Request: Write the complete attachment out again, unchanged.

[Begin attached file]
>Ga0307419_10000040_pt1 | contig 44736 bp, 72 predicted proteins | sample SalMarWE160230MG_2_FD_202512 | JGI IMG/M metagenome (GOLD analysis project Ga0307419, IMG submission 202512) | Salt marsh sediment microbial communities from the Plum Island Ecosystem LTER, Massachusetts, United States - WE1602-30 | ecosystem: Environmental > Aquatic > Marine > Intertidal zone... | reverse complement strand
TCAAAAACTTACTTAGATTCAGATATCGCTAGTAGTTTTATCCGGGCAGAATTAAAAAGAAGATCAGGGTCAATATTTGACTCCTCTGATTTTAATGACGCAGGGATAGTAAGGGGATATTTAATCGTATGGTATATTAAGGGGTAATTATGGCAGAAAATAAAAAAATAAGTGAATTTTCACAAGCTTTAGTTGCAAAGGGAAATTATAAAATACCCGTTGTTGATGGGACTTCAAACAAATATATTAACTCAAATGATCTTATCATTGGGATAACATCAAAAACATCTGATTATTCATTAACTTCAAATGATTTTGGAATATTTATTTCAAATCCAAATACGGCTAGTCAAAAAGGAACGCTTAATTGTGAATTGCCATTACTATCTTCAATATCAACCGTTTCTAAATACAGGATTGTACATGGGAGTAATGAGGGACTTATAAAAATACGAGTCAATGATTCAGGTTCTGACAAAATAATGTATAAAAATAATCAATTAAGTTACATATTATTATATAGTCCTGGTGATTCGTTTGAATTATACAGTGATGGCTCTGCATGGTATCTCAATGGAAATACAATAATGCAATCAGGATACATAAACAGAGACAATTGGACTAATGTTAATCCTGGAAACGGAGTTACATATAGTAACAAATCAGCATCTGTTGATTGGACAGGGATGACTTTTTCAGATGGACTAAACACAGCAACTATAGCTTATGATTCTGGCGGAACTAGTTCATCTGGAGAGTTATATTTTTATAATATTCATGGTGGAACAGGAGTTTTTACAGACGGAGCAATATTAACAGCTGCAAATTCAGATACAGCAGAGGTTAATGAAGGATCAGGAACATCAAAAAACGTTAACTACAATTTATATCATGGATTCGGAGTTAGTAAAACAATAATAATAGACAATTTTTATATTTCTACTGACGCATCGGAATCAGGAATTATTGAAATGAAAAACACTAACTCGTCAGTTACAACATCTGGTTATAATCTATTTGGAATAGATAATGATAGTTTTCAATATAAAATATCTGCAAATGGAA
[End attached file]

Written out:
>Ga0307419_10000040_pt1 | contig 44736 bp, 72 predicted proteins | sample SalMarWE160230MG_2_FD_202512 | JGI IMG/M metagenome (GOLD analysis project Ga0307419, IMG submission 202512) | Salt marsh sediment microbial communities from the Plum Island Ecosystem LTER, Massachusetts, United States - WE1602-30 | ecosystem: Environmental > Aquatic > Marine > Intertidal zone... | reverse complement strand
TCAAAAACTTACTTAGATTCAGATATCGCTAGTAGTTTTATCCGGGCAGAATTAAAAAGAAGATCAGGGTCAATATTTGACTCCTCTGATTTTAATGACGCAGGGATAGTAAGGGGATATTTAATCGTATGGTATATTAAGGGGTAATTATGGCAGAAAATAAAAAAATAAGTGAATTTTCACAAGCTTTAGTTGCAAAGGGAAATTATAAAATACCCGTTGTTGATGGGACTTCAAACAAATATATTAACTCAAATGATCTTATCATTGGGATAACATCAAAAACATCTGATTATTCATTAACTTCAAATGATTTTGGAATATTTATTTCAAATCCAAATACGGCTAGTCAAAAAGGAACGCTTAATTGTGAATTGCCATTACTATCTTCAATATCAACCGTTTCTAAATACAGGATTGTACATGGGAGTAATGAGGGACTTATAAAAATACGAGTCAATGATTCAGGTTCTGACAAAATAATGTATAAAAATAATCAATTAAGTTACATATTATTATATAGTCCTGGTGATTCGTTTGAATTATACAGTGATGGCTCTGCATGGTATCTCAATGGAAATACAATAATGCAATCAGGATACATAAACAGAGACAATTGGACTAATGTTAATCCTGGAAACGGAGTTACATATAGTAACAAATCAGCATCTGTTGATTGGACAGGGATGACTTTTTCAGATGGACTAAACACAGCAACTATAGCTTATGATTCTGGCGGAACTAGTTCATCTGGAGAGTTATATTTTTATAATATTCATGGTGGAACAGGAGTTTTTACAGACGGAGCAATATTAACAGCTGCAAATTCAGATACAGCAGAGGTTAATGAAGGATCAGGAACATCAAAAAACGTTAACTACAATTTATATCATGGATTCGGAGTTAGTAAAACAATAATAATAGACAATTTTTATATTTCTACTGACGCATCGGAATCAGGAATTATTGAAATGAAAAACACTAACTCGTCAGTTACAACATCTGGTTATAATCTATTTGGAATAGATAATGATAGTTTTCAATATAAAATATCTGCAAATGGAA